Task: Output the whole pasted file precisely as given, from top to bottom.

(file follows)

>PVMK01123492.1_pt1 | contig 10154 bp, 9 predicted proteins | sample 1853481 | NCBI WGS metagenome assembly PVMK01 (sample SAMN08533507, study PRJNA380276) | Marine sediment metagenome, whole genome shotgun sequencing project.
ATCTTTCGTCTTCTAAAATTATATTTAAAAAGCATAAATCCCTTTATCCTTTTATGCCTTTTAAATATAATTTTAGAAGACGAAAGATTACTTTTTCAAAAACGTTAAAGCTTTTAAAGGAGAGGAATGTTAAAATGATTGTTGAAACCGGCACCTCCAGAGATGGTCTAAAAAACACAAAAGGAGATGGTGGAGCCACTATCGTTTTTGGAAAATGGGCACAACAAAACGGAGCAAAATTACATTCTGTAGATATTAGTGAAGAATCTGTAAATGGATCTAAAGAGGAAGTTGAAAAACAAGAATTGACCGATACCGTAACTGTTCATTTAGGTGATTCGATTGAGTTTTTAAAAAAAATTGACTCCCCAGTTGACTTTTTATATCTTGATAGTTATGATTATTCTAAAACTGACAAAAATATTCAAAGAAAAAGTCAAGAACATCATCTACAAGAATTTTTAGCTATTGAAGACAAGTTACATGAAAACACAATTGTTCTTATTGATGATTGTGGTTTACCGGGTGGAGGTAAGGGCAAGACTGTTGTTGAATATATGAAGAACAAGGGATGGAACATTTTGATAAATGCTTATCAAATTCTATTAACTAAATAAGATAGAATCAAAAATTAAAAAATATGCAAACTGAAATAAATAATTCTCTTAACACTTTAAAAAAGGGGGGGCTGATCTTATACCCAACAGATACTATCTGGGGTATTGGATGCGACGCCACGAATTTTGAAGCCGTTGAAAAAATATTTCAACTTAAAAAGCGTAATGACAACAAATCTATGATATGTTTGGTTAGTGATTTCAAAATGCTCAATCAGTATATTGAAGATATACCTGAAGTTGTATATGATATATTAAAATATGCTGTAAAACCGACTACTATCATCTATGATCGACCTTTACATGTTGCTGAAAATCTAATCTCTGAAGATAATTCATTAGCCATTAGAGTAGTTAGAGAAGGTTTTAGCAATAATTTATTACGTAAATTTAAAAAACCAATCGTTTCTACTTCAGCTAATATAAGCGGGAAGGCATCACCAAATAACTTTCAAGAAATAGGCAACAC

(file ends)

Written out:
>PVMK01123492.1_pt1 | contig 10154 bp, 9 predicted proteins | sample 1853481 | NCBI WGS metagenome assembly PVMK01 (sample SAMN08533507, study PRJNA380276) | Marine sediment metagenome, whole genome shotgun sequencing project.
ATCTTTCGTCTTCTAAAATTATATTTAAAAAGCATAAATCCCTTTATCCTTTTATGCCTTTTAAATATAATTTTAGAAGACGAAAGATTACTTTTTCAAAAACGTTAAAGCTTTTAAAGGAGAGGAATGTTAAAATGATTGTTGAAACCGGCACCTCCAGAGATGGTCTAAAAAACACAAAAGGAGATGGTGGAGCCACTATCGTTTTTGGAAAATGGGCACAACAAAACGGAGCAAAATTACATTCTGTAGATATTAGTGAAGAATCTGTAAATGGATCTAAAGAGGAAGTTGAAAAACAAGAATTGACCGATACCGTAACTGTTCATTTAGGTGATTCGATTGAGTTTTTAAAAAAAATTGACTCCCCAGTTGACTTTTTATATCTTGATAGTTATGATTATTCTAAAACTGACAAAAATATTCAAAGAAAAAGTCAAGAACATCATCTACAAGAATTTTTAGCTATTGAAGACAAGTTACATGAAAACACAATTGTTCTTATTGATGATTGTGGTTTACCGGGTGGAGGTAAGGGCAAGACTGTTGTTGAATATATGAAGAACAAGGGATGGAACATTTTGATAAATGCTTATCAAATTCTATTAACTAAATAAGATAGAATCAAAAATTAAAAAATATGCAAACTGAAATAAATAATTCTCTTAACACTTTAAAAAAGGGGGGGCTGATCTTATACCCAACAGATACTATCTGGGGTATTGGATGCGACGCCACGAATTTTGAAGCCGTTGAAAAAATATTTCAACTTAAAAAGCGTAATGACAACAAATCTATGATATGTTTGGTTAGTGATTTCAAAATGCTCAATCAGTATATTGAAGATATACCTGAAGTTGTATATGATATATTAAAATATGCTGTAAAACCGACTACTATCATCTATGATCGACCTTTACATGTTGCTGAAAATCTAATCTCTGAAGATAATTCATTAGCCATTAGAGTAGTTAGAGAAGGTTTTAGCAATAATTTATTACGTAAATTTAAAAAACCAATCGTTTCTACTTCAGCTAATATAAGCGGGAAGGCATCACCAAATAACTTTCAAGAAATAGGCAACAC